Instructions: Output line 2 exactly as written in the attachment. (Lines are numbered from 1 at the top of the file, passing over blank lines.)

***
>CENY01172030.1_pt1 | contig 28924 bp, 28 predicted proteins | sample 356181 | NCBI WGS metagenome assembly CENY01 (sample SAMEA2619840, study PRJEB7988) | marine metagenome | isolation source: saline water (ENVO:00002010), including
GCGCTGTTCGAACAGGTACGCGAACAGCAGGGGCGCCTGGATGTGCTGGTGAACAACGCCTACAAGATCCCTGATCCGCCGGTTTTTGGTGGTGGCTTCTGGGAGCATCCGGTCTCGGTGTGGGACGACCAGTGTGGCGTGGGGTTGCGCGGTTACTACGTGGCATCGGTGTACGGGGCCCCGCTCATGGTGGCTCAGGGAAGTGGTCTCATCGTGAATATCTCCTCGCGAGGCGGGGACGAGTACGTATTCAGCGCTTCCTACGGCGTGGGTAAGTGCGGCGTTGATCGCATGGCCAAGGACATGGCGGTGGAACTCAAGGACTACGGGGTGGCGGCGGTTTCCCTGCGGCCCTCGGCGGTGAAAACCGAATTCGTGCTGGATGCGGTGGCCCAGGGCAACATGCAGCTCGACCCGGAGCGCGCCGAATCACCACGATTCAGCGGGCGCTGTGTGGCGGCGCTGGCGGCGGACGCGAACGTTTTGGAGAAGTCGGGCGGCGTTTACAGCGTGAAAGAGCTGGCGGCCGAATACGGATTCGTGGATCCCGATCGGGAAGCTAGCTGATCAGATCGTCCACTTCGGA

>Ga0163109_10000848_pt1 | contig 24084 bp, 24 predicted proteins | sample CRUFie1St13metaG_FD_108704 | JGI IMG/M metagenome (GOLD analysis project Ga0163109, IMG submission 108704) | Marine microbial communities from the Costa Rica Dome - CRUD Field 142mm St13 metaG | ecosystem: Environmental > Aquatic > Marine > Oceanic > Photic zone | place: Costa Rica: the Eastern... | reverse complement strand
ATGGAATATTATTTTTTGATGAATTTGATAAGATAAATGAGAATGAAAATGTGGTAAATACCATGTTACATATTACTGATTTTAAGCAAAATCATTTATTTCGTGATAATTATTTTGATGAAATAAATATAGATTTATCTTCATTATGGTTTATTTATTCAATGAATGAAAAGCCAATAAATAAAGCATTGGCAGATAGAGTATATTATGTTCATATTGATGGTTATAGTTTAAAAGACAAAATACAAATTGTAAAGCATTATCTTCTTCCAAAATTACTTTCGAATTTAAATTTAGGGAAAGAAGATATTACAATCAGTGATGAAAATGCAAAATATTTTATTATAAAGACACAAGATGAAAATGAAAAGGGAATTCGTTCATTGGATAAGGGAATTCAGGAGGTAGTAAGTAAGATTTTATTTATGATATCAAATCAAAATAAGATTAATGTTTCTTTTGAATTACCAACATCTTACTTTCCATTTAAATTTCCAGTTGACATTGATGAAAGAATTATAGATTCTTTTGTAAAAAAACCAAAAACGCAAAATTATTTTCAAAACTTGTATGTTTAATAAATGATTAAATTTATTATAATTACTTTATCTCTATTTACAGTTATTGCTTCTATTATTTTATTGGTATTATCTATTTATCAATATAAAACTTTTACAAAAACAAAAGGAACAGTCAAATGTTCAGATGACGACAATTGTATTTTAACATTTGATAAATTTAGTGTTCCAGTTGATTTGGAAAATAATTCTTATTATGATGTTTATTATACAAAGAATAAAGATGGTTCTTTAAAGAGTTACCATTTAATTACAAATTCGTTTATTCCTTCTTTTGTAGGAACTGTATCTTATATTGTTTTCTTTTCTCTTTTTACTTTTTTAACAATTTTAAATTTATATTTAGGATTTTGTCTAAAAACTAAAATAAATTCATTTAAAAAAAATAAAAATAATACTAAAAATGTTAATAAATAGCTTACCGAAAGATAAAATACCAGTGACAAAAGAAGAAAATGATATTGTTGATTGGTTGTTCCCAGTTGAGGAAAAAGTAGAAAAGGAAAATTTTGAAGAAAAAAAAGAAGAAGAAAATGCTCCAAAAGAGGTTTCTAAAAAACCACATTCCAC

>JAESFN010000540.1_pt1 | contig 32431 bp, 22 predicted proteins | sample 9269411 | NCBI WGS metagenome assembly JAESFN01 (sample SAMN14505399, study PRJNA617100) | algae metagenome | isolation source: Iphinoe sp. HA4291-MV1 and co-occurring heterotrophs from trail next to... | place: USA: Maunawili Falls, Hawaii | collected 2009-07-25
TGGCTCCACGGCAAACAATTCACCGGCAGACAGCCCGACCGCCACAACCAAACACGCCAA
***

GCGCTGTTCGAACAGGTACGCGAACAGCAGGGGCGCCTGGATGTGCTGGTGAACAACGCCTACAAGATCCCTGATCCGCCGGTTTTTGGTGGTGGCTTCTGGGAGCATCCGGTCTCGGTGTGGGACGACCAGTGTGGCGTGGGGTTGCGCGGTTACTACGTGGCATCGGTGTACGGGGCCCCGCTCATGGTGGCTCAGGGAAGTGGTCTCATCGTGAATATCTCCTCGCGAGGCGGGGACGAGTACGTATTCAGCGCTTCCTACGGCGTGGGTAAGTGCGGCGTTGATCGCATGGCCAAGGACATGGCGGTGGAACTCAAGGACTACGGGGTGGCGGCGGTTTCCCTGCGGCCCTCGGCGGTGAAAACCGAATTCGTGCTGGATGCGGTGGCCCAGGGCAACATGCAGCTCGACCCGGAGCGCGCCGAATCACCACGATTCAGCGGGCGCTGTGTGGCGGCGCTGGCGGCGGACGCGAACGTTTTGGAGAAGTCGGGCGGCGTTTACAGCGTGAAAGAGCTGGCGGCCGAATACGGATTCGTGGATCCCGATCGGGAAGCTAGCTGATCAGATCGTCCACTTCGGA